"To be clear, this wasn't just a jump ball. Not a 'he said she said.' Not a situation where we just couldn't prove what allegedly happened," she said. "I believe the truth still matters in our country, and the full truth was revealed in this process. The truth is that General Hyten is innocent of these charges. Sexual assault happens in the military; it just didn't happen in this case."
Spletstoser alleged Hyten assaulted her when he came to her hotel room and they were alone.
Spletstoser told ABC News she was "appalled" and "disappointed" by McSally's statement.
"She's the one that made the famous statement that you get raped by the system," said Spletstoser. "Thanks, Sen. McSally."
The Army colonel suggested her experience could have an impact on victims stepping forward, saying, "It basically tells sexual assault survivors: ‘Don't bother reporting, you won't be taken seriously, and we'll give your attacker a promotion.'"
Spletstoser was removed from her position at U.S. Strategic Command after an investigation in early 2018 determined she had engaged in a toxic leadership style with her subordinate staff. She is still on active duty working in the Washington, D.C., area at a defense agency.
Senators from both sides of the aisle took issue with how long Hyten took to respond to allegations that Spletstoser had created a toxic environment with her staff.
"This leaves with me with concerns about your judgment and willingness to lead," said Sen. Joni Ernst, R-Iowa.
Hyten acknowledged that while he did not recognize her toxic leadership for "a significant period of time," he ultimately did remove her following an Army investigation that validated the claims against her.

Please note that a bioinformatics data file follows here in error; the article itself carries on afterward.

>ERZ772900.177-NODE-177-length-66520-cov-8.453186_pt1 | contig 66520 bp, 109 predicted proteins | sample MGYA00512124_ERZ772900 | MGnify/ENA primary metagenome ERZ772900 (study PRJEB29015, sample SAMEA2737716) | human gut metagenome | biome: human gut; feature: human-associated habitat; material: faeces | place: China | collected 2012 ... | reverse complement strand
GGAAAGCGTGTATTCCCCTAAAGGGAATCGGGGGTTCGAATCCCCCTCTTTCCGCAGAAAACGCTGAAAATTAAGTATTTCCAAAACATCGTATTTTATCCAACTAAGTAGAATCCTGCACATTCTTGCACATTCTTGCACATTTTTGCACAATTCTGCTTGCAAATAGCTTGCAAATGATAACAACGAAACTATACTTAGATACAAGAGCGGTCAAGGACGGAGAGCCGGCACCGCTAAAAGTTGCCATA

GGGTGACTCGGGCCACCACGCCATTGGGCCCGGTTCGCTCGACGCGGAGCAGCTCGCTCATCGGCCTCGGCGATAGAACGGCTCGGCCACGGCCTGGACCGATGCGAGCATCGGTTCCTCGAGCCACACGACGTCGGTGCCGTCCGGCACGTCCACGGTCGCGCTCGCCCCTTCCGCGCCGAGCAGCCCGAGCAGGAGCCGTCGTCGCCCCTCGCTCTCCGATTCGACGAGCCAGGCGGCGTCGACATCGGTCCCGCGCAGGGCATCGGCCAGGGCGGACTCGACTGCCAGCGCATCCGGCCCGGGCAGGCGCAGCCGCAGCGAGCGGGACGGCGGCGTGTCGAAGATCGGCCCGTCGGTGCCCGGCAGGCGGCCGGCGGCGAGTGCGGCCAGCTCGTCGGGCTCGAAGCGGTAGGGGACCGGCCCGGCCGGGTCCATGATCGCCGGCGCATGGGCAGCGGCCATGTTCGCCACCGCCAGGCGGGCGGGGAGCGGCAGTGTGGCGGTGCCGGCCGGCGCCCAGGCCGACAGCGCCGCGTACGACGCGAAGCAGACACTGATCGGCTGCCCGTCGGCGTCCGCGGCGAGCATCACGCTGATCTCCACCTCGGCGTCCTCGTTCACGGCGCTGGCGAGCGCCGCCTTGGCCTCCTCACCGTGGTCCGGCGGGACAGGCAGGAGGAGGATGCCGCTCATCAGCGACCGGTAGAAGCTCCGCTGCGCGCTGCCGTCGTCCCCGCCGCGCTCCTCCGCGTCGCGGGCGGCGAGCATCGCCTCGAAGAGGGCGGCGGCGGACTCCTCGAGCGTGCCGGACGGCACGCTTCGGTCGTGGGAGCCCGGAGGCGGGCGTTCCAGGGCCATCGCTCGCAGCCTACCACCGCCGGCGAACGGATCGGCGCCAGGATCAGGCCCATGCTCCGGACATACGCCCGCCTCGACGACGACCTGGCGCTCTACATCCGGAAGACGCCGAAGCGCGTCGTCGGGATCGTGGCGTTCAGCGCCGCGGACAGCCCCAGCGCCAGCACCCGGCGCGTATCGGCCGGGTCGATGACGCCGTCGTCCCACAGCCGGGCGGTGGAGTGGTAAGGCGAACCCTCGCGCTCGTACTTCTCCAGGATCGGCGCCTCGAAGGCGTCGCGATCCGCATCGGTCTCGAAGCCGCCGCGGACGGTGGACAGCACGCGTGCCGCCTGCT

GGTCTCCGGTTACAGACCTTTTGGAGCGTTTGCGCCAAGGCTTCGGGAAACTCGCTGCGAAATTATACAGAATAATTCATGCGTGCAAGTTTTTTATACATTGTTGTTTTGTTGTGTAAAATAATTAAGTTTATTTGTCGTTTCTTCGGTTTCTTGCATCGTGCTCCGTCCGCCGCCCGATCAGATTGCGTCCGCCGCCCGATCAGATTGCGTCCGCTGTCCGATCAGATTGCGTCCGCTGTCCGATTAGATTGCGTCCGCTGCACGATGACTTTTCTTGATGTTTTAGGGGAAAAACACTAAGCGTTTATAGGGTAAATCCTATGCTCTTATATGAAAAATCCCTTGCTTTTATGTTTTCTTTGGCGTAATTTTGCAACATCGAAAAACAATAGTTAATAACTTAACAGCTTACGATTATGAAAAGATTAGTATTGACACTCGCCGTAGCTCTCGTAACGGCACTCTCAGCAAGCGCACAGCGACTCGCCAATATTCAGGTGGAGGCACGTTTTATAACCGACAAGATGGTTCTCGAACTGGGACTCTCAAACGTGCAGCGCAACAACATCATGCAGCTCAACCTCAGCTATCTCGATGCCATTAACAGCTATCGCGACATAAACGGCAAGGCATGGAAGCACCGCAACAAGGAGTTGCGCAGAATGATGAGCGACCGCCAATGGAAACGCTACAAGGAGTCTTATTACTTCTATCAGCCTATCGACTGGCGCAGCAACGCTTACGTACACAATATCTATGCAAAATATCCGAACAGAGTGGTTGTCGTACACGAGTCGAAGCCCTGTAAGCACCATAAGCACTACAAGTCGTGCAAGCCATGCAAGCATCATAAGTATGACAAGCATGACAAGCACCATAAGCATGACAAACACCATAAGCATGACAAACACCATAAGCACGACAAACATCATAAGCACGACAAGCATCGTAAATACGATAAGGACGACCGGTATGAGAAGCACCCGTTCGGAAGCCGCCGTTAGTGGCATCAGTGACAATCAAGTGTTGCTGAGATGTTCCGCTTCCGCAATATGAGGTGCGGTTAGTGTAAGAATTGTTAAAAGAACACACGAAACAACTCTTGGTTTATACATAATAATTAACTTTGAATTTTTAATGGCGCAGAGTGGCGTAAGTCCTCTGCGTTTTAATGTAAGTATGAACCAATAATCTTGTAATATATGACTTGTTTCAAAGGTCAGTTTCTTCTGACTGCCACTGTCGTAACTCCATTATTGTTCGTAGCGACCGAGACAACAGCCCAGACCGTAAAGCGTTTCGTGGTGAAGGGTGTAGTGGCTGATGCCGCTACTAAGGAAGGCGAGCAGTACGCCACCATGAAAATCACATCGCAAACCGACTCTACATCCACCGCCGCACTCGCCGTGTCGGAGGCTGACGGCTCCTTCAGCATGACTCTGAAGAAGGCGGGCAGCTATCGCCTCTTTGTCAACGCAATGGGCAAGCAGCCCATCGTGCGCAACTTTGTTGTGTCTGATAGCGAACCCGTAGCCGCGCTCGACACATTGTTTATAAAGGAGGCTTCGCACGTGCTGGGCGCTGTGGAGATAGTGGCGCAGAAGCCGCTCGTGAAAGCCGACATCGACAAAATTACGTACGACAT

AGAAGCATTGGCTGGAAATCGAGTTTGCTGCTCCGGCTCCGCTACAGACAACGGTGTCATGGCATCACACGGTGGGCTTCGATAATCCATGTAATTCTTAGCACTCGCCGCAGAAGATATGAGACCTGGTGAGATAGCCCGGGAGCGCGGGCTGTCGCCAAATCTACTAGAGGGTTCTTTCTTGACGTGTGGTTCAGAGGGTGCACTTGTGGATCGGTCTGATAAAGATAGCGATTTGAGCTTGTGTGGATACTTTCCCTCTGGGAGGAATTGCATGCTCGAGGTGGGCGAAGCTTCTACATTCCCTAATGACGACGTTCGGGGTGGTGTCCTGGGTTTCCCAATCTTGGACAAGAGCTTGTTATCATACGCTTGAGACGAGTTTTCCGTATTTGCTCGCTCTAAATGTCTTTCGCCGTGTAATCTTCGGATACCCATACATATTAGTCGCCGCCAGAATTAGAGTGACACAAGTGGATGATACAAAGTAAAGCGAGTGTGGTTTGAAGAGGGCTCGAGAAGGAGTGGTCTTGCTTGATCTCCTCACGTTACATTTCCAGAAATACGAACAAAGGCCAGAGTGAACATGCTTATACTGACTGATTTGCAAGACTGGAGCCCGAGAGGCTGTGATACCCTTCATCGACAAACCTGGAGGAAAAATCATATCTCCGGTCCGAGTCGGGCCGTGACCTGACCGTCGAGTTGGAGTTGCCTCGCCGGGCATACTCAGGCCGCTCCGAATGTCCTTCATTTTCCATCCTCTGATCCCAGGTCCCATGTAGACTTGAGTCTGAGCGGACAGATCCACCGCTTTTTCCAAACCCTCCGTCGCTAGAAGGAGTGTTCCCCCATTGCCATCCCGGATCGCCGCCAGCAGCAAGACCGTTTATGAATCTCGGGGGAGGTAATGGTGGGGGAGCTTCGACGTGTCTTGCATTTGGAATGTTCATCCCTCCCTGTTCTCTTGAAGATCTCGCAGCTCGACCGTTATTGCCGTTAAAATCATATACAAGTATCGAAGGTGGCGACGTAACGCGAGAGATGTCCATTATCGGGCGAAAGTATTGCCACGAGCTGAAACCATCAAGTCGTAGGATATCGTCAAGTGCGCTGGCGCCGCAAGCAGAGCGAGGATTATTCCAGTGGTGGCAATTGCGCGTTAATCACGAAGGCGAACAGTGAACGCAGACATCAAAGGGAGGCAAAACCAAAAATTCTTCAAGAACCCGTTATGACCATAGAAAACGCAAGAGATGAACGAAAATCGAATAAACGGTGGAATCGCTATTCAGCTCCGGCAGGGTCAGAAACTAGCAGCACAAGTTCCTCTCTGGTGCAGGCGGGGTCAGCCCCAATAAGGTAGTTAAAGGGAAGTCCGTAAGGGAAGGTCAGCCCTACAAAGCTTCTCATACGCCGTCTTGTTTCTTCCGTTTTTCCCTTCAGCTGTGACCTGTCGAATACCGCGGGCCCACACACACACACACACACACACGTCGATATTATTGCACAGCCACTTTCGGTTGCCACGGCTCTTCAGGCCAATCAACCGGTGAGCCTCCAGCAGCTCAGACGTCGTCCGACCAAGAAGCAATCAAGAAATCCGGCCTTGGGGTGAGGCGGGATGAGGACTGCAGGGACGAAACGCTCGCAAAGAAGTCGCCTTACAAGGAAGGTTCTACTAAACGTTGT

Following her removal, Hyten told the committee Spletstoser filed multiple accusations, of a non-sexual nature, against him, as well as more than a dozen against other senior Strategic Command leaders. None of those accusations were corroborated, he said.
She told the Washington Post she did not step forward at the time of the incidents because "she could not figure out 'how do you report that on a four-star' without having her life 'wrecked on a certain level.'" She also told the Post that she remained silent after leaving Hyten's command in early 2018 because she assumed he would retire and because her replacement was a man.
She said she made the allegations after Hyten's nomination "because he's going to be in for another four years and he could do this to somebody else."
Spletstoser attended Tuesday's hearing sitting in public seating in the hearing room after the committee declined her request to testify.
While Hyten received a strong endorsement from McSally, a spokesman for Sen. Kirsten Gillibrand, D-NY, issued a statement opposing his nomination and said the committee "shouldn't be rushing this nomination through today given the disturbing allegations and the concerns about the process in this case."
Gillibrand is known on the committee as a vocal advocate in combating sexual assault in the military, but she did not attend Tuesday's hearing as she prepared to participate in Wednesday night's debates for Democratic presidential candidates.